Getting Back to Normal After Hip Replacement Surgery

Recovery in the First Week

Rehabilitation usually begins very quickly after your operation. It is up to you to work with your therapist as you begin rehabilitation. The initial recovery period is six weeks, but you can expect to continue recovery for at least the first year after your surgery.

In the beginning, you will be asked to make small movements, including bending and straightening your arm as well as making circular motions. Most of the time, you will be able to bear full weight on your hip. Approximately five to seven days after surgery, you will start a regular program of motion exercises.

You most likely will need to continue using your pain medication at some level throughout the initial six-week recovery period. You may want to take your pain medication 30 minutes prior to beginning physical therapy, if it doesn’t make you drowsy.

Recovery in the First Six Weeks

For the first six weeks following surgery, your strength and endurance will improve gradually as swelling and scarring from the surgery begins to heal.

A physical therapist will instruct you on your personal limitations as relates to the activities you are used to enjoying. Your motion exercises should progress as the healing process continues. When your body is ready, you will begin motion exercises and progress from there.

After the first six weeks, you may be able to resume some activities if Dr. Cuellar tells you you are ready.

Your ability to return to work will vary depending on how you progress and how much hip activity your job requires.

See also
“Rehabilitation after Hip Replacement Surgery.” DePuy Orthopaedics, Inc. 2 April, 2003.

Artificial Hip Dislocation Precautions

Don’t raise thighs more than 90 degrees following total hip replacement surgery

Don’t bend too far when standing while recovering from total hip replacement surgery

Don’t allow the knee of your operated leg to cross the midline of your body following total hip replacement surgery

Don’t turn the foot of your operated leg inward following total hip replacement surgery

Your new artificial hip has a limited range of safe motion while it is healing. For about three months, you will need to follow special safety rules called “hip precautions” to protect your new hip as it heals.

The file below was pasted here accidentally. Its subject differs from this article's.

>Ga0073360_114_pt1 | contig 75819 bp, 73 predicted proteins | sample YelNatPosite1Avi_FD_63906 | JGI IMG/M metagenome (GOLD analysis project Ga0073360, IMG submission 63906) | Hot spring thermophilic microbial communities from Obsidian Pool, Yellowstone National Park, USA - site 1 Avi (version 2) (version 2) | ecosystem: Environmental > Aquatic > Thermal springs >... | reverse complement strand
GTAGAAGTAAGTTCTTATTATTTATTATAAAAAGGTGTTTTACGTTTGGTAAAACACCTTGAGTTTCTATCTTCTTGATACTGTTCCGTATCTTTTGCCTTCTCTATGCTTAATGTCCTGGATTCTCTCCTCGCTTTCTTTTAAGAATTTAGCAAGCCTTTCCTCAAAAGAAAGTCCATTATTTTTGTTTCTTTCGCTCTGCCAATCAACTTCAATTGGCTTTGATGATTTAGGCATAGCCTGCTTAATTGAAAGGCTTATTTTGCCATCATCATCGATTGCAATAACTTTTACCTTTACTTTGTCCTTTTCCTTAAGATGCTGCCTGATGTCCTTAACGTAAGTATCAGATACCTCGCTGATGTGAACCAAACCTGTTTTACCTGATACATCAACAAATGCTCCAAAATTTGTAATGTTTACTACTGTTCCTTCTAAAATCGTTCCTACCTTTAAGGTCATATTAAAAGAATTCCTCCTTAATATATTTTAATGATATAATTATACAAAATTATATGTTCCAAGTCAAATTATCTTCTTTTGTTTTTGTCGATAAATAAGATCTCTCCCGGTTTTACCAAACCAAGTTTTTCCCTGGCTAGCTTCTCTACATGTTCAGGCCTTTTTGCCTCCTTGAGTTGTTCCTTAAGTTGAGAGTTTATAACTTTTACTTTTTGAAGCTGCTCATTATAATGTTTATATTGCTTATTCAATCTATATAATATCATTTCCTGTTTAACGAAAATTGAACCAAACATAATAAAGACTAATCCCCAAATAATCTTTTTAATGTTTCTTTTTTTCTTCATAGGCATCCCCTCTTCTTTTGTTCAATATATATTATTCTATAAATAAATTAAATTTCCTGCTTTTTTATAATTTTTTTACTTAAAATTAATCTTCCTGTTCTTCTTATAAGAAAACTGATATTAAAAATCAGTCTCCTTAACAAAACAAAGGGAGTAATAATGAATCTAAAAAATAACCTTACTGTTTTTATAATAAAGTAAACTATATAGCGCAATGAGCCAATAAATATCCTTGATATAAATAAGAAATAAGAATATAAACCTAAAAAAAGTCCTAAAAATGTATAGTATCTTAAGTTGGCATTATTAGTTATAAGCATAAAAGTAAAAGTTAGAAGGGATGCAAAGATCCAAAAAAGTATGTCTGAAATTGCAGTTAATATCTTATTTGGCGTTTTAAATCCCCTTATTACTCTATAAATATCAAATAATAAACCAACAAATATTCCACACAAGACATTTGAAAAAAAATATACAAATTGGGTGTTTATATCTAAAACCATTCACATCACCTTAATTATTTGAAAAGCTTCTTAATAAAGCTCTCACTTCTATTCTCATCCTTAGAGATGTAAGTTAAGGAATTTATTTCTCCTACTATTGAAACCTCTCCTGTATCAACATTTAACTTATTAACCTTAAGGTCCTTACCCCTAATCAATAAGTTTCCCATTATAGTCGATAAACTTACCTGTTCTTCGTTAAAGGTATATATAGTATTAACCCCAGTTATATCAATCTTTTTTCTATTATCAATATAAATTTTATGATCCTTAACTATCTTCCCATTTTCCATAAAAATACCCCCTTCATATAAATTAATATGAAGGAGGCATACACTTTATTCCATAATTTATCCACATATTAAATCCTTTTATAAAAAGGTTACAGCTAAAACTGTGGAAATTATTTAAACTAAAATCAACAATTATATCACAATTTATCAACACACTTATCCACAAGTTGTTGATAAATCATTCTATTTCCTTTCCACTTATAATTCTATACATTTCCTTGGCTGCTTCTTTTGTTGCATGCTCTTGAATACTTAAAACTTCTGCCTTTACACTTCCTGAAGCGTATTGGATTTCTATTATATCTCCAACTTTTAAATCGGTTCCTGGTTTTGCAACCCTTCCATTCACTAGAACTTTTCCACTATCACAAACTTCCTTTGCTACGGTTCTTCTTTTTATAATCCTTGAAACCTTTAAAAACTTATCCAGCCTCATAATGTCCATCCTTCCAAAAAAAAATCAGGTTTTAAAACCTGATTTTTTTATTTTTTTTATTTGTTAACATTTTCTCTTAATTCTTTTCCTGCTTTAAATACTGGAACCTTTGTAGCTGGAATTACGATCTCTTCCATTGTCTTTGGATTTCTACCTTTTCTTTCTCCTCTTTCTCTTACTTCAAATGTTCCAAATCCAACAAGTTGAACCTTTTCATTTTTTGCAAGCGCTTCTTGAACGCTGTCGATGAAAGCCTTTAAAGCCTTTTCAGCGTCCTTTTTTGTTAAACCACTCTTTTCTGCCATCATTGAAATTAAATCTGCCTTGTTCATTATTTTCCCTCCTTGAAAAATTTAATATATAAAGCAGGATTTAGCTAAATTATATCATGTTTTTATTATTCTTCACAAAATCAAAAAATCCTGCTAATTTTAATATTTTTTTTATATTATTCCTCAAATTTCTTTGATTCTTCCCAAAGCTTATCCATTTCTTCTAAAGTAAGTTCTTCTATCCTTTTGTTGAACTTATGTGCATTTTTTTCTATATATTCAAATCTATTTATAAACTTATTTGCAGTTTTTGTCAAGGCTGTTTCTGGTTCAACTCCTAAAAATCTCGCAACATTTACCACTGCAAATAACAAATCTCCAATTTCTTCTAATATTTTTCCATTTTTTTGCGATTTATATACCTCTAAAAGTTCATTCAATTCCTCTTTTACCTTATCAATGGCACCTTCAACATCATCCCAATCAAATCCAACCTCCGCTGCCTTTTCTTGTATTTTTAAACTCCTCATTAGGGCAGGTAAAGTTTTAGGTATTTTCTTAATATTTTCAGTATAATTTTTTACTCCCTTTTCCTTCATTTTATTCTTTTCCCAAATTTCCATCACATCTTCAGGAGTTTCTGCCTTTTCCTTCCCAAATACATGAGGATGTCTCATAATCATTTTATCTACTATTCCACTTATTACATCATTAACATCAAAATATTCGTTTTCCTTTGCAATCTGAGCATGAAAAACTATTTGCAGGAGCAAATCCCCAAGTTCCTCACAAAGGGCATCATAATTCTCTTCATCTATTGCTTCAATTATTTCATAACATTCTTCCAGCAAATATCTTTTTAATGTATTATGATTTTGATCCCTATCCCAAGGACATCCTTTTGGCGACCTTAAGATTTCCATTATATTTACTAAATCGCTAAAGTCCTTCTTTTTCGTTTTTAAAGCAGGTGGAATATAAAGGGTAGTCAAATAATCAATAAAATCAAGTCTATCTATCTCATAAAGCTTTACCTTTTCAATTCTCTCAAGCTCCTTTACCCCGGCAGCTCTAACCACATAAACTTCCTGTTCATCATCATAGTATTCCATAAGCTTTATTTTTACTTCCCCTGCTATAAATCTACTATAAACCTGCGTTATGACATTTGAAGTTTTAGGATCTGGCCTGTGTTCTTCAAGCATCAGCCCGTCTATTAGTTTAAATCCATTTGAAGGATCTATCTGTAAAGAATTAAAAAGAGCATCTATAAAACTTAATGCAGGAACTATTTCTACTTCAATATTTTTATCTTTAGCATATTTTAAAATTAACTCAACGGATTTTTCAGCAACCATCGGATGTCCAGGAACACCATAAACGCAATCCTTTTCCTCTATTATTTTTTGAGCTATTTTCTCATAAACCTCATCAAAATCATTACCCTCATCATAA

Your hip will have a limited range of safe motion during the healing process. For about three months, follow these special safety rules to protect your hip:

  • Don’t bend hip past 90 degrees
  • Don’t raise your leg in bed
  • Don’t raise thigh past 90 degrees, even when sitting or laying down

See also
Following Artificial Hip Dislocation Precautions.” DePuy Orthopaedics, Inc. 2 April, 2003.

Don’t allow the knee of your operated leg to cross the midline of your body meaning don’t let your knee move across your body past your navel (belly button). This precaution is especially important when lying on your side or trying to turn in bed. When lying on the unaffected side, place pillows between your legs to keep your hip in the correct position. When sitting, do not cross your affected leg.

Don’t roll leg inward or outward. This is especially important when laying on your side or turning in bed.

Don’t turn the foot of your operated leg inward, meaning when lying on your back, don’t roll your affected leg toward the other leg as you might do when rolling over. Also, don’t stand pigeon-toed or with your toes pointed out. Try not to pivot on the affected leg in the first six weeks after surgery. Keep the toes of your affected leg pointed forward when you stand, sit or walk.

See also:
“Following Artificial Hip Dislocation Precautions.” DePuy Orthopaedics, Inc. 2 April, 2003.